Osho TalksOsho or Bhagwan Shree Rajneesh was born in 1931 in Central India. He was a charismatic and gifted speaker who became the leader of a worldwide new spiritual movement. It is said that at the age of 21 he attained enlightenment or Samadhi. At the time he was studying philosophy at the University of Saugar. On receiving a masters degree he taught philosophy at the University of Jabalpur for nine years. As well as teaching philosophy he also began to attract disciples to follow his own eclectic mix of philosophy and religion. In 1966 he decided to leave his teaching post and give full attention to his role as spiritual Master.

In 1970 he settled for a while in Mumbai. He began initiating disciples (known as neo-sannyasins) and took on the role of a spiritual teacher. In his discourses, he reinterpreted writings of religious traditions, mystics and philosophers from around the world. In 1974 he moved with his disciples to Pune, India. Here he established a new ashram in a comfortable setting of 6 acres. In 1980 he was attacked by a Hindu fundamentalist who disagreed with Osho’s unconventional stance on religion and spirituality. It is said that due to police incompetence the assailant was never convicted.

In 1981, Osho relocated to the United States and his followers established an intentional community, later known as Rajneeshpuram, in the state of Oregon. Within a year the leadership of the commune became embroiled in a conflict with local residents, primarily over land use, which was marked by hostility on both sides. Osho's large collection of Rolls-Royce automobiles was also notorious. The Oregon commune collapsed in 1985 when the news spread that some members of the commune had committed a number of serious crimes, including a bioterror attack (food contamination) on the citizens of The Dalles.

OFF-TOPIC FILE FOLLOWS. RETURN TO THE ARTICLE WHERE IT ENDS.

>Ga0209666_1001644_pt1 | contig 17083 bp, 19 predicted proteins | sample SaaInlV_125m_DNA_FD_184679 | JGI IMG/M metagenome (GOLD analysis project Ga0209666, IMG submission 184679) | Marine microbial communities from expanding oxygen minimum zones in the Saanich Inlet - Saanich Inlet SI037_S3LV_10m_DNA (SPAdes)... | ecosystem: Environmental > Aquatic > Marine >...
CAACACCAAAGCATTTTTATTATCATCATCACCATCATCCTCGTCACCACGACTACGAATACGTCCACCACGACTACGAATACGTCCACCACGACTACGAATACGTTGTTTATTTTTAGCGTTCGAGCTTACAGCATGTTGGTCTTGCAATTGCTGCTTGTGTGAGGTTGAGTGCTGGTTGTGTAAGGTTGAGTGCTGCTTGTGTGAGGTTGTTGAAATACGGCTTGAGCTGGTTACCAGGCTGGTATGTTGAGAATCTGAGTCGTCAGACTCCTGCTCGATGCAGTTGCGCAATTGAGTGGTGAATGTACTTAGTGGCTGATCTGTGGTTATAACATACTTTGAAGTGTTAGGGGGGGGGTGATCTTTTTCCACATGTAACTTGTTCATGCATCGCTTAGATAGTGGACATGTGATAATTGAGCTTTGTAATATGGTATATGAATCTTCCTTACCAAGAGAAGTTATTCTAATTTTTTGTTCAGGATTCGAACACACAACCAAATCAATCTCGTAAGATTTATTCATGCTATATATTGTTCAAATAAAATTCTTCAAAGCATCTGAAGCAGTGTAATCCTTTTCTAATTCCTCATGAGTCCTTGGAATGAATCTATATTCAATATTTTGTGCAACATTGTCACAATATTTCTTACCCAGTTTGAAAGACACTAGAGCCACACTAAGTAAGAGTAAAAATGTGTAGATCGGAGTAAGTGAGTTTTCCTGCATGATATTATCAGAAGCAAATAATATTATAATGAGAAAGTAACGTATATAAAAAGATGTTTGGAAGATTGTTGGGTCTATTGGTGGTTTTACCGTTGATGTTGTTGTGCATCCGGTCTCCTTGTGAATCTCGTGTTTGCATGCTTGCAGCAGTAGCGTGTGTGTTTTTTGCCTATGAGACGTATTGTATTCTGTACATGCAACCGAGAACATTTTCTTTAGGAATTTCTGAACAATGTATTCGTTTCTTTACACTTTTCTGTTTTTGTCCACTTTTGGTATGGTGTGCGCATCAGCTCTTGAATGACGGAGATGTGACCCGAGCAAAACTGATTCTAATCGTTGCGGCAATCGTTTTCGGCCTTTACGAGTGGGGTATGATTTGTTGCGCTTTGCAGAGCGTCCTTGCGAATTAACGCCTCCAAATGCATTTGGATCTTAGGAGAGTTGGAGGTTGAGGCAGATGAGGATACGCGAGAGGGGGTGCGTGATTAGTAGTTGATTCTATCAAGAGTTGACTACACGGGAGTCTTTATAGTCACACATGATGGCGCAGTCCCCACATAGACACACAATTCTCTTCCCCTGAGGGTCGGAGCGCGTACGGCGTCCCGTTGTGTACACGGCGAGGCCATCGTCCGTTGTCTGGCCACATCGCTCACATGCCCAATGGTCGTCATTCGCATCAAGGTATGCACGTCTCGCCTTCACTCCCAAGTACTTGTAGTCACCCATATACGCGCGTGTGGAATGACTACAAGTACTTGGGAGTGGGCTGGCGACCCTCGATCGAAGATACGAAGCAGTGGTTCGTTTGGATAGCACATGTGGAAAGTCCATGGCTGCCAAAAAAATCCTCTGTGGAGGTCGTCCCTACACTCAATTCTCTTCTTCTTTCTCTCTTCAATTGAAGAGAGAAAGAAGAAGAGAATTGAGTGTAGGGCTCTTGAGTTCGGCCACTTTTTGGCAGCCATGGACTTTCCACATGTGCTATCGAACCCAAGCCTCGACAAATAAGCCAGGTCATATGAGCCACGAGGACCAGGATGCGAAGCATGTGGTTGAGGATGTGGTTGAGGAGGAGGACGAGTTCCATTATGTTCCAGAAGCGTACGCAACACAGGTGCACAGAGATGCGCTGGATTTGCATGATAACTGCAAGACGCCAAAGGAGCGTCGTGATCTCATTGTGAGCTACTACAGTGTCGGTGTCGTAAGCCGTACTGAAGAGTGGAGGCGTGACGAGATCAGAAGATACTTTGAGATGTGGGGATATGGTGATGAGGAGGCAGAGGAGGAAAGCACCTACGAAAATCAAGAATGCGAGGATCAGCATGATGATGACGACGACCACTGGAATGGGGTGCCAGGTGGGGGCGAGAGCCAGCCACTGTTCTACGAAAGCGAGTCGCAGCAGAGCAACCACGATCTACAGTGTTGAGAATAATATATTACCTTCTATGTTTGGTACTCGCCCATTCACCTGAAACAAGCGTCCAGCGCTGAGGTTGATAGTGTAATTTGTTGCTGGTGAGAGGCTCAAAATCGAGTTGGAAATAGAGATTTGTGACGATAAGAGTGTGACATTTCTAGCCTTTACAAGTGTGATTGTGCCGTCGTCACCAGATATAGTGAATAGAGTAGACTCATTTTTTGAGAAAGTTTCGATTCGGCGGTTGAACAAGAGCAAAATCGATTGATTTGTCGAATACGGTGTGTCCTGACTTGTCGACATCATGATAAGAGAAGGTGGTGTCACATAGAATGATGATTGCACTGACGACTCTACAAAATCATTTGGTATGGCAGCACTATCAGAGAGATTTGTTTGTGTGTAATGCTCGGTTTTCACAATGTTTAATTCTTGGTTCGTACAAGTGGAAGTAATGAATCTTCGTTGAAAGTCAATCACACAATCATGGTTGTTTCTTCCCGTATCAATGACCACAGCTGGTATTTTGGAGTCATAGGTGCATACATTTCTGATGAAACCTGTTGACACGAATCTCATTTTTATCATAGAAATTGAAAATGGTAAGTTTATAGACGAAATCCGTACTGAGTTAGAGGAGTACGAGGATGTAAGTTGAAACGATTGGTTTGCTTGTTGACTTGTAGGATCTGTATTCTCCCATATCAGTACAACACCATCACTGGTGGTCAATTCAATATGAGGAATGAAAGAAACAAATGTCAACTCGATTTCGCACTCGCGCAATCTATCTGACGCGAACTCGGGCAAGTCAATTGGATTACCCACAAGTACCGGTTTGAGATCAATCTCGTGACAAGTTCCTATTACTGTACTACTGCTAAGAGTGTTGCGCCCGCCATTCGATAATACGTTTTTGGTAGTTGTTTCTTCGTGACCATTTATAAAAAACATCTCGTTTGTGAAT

Osho was arrested shortly afterwards and charged with immigration violations. He was deported from the United States in accordance with a plea bargain. Twenty-one countries denied him entry, causing Osho to travel the world before returning to Pune, where he died in 1990. His ashram is today known as the Osho International Meditation Resort. His syncretic teachings emphasize the importance of meditation, awareness, love, celebration, creativity and humour – qualities that he viewed as being suppressed by adherence to static belief systems, religious tradition and socialisation. His teachings have had a notable impact on Western New Age thought, and their popularity has increased markedly since his death.

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